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Medline ® Abstract for Reference 67

of '潜在可切除外分泌胰腺癌的治疗'

67
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Overall survival is increased among stage III pancreatic adenocarcinoma patients receiving neoadjuvant chemotherapy compared to surgery first and adjuvant chemotherapy: An intention to treat analysis of the National Cancer Database.
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Shubert CR, Bergquist JR, Groeschl RT, Habermann EB, Wilson PM, Truty MJ, Smoot RL, Kendrick ML, Nagorney DM, Farnell MB
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Surgery. 2016 Oct;160(4):1080-96.
 
BACKGROUND: Outcomes of neoadjuvant systemic therapy versus an upfront operation for clinical, stage III pancreatic adenocarcinoma remain poorly defined. Our aim was to compare survival among patients receiving neoadjuvant chemotherapy versus surgery-first with an intention-to-treat analysis.
METHODS: The National Cancer Data Base was reviewed from 2002-2011 for patients with clinical, stage III adenocarcinoma of the head or body of the pancreas. Patients were categorized as neoadjuvant or surgery-first. The intention-to-treat analysis included all neoadjuvant therapy patients in whom a potentially curative operation was planned and all surgery-first patients for whom adjuvant therapy was recommended. Intention-to-treat overall survival was compared by Kaplan-Meier and Cox proportional hazards multivariable regression.
RESULTS: A total of 593 patients were identified: 377 (63.6%) in the neoadjuvant cohort, wherein 104 (27.6%) experienced preoperative attrition, and 216 (36.4%) in the surgery-first cohort, of whom 30 (13.9%) failed to receive intended adjuvant chemotherapy. Intention-to-treat Kaplan-Meier analysis demonstrated superior survival for neoadjuvant compared to surgery-first (median overall survival 20.7 months vs 13.7 months, log rank P < .001). Intention-to-treat multivariable regression analysis revealed a decreased mortality hazard (hazard ratio = 0.68, 95% confidence interval 0.53-0.86, P = .0012) for neoadjuvant compared to surgery-first.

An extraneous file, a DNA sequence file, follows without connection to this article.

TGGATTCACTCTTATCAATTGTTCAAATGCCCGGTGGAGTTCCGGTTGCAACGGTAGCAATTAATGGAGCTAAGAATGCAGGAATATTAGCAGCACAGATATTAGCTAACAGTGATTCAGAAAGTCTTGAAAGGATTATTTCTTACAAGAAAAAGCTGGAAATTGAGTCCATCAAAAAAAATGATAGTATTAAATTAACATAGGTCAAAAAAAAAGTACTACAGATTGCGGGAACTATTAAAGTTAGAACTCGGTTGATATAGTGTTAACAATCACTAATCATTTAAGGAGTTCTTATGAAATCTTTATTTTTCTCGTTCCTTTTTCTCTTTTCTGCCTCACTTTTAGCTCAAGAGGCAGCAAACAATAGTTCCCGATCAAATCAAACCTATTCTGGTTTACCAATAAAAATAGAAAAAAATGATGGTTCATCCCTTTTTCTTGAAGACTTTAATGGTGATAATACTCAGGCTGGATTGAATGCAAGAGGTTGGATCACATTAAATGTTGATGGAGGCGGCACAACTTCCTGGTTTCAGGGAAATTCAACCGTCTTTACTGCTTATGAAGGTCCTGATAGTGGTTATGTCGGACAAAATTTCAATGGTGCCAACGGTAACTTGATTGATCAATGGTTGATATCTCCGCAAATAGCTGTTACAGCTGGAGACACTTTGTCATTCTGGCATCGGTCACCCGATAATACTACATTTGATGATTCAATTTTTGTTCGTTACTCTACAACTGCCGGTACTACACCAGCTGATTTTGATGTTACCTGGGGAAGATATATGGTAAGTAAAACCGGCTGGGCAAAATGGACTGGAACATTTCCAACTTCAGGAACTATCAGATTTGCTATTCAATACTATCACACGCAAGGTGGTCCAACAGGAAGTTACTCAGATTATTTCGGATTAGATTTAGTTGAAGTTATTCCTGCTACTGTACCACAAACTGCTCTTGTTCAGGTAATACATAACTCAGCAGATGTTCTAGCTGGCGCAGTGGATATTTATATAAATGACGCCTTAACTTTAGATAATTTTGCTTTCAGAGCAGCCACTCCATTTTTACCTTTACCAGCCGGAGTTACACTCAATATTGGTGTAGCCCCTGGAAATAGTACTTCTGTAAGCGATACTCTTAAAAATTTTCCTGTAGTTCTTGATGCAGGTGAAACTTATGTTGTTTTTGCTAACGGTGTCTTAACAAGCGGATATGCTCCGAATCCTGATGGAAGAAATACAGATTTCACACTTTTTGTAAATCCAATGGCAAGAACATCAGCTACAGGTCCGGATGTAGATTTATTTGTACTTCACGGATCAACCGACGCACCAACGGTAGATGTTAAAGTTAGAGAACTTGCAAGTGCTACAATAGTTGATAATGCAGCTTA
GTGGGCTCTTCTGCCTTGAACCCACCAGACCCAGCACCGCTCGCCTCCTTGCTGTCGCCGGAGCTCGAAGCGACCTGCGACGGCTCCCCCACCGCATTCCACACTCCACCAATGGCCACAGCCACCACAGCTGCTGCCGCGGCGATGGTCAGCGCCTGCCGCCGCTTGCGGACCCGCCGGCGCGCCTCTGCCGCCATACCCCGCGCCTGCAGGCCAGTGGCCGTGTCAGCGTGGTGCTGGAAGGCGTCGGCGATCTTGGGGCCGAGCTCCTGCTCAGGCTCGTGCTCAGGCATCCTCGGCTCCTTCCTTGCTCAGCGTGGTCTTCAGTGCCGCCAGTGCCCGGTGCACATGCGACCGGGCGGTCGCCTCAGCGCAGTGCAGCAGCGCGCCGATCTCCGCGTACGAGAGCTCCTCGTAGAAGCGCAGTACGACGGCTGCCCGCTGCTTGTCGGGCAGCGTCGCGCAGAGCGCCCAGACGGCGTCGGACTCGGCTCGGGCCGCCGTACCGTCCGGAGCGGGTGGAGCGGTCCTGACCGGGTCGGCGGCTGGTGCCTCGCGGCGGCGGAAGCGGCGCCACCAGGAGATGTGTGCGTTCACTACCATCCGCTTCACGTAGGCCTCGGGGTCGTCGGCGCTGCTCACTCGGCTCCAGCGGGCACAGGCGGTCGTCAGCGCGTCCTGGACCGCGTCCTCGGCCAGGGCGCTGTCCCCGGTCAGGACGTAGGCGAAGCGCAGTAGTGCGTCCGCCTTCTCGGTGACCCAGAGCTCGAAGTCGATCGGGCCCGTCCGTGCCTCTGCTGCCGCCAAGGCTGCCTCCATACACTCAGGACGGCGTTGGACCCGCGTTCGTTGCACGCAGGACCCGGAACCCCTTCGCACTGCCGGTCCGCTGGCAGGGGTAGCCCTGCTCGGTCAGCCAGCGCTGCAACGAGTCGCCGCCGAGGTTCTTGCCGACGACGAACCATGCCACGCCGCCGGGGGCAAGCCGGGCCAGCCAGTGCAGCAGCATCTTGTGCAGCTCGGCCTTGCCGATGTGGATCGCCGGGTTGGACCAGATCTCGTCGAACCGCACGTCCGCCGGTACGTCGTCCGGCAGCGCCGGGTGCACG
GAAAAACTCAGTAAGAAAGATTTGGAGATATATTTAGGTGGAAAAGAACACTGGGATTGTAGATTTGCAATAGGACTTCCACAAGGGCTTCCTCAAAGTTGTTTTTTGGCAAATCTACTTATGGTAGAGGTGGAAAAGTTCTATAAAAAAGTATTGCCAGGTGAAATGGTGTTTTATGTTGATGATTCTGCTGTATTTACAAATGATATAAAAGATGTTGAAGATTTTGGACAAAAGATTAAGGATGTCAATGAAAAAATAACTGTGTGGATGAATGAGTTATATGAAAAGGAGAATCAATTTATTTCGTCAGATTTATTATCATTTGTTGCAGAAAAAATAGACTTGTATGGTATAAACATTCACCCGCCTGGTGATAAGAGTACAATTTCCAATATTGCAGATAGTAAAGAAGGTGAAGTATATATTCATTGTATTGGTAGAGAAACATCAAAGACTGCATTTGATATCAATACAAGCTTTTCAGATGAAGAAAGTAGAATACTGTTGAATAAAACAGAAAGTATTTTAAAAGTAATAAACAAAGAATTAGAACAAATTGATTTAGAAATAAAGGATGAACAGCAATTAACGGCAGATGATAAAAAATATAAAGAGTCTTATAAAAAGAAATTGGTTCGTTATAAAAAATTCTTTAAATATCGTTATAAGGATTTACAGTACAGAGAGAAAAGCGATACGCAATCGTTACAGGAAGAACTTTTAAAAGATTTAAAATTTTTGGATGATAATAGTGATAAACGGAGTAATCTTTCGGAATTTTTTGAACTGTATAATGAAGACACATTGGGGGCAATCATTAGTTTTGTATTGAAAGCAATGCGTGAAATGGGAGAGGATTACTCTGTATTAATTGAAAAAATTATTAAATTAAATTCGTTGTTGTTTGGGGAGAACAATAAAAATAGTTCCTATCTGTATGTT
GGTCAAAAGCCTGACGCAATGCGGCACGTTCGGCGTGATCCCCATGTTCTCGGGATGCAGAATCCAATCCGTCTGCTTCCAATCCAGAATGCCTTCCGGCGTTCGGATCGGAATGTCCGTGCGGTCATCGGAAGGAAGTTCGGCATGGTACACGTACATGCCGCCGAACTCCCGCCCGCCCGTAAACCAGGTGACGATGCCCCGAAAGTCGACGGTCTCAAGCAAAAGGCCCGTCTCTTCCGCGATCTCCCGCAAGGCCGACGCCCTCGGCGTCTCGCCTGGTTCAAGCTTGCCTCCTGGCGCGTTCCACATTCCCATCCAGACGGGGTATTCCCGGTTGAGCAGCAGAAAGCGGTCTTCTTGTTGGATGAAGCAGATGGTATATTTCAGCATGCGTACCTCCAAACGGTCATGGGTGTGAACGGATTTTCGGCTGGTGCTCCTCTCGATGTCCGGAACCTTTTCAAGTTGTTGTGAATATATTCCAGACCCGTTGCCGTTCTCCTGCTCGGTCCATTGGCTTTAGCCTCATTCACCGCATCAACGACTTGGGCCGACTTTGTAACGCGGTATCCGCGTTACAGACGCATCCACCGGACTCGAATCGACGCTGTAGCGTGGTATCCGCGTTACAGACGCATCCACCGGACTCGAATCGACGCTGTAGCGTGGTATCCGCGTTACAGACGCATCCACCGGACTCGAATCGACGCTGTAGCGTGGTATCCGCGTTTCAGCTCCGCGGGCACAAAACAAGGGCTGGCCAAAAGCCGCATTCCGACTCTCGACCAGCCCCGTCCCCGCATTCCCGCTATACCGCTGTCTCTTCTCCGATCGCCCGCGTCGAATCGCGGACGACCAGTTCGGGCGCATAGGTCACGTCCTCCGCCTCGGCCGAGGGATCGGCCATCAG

CONCLUSION: Despite preoperative attrition, neoadjuvant therapy in clinical, stage III pancreatic cancer patients is associated with improved overall survival when compared to patients receiving surgery-first.
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Section of Hepatobiliary and Pancreatic Surgery, Division of Subspecialty General Surgery, Department of Surgery, Mayo Clinic, Rochester, MN; Surgical Outcomes Program, Mayo Clinic Robert D. and Patricia E. Kern Center for the Science of Health Care Delivery, Rochester, MN.
PMID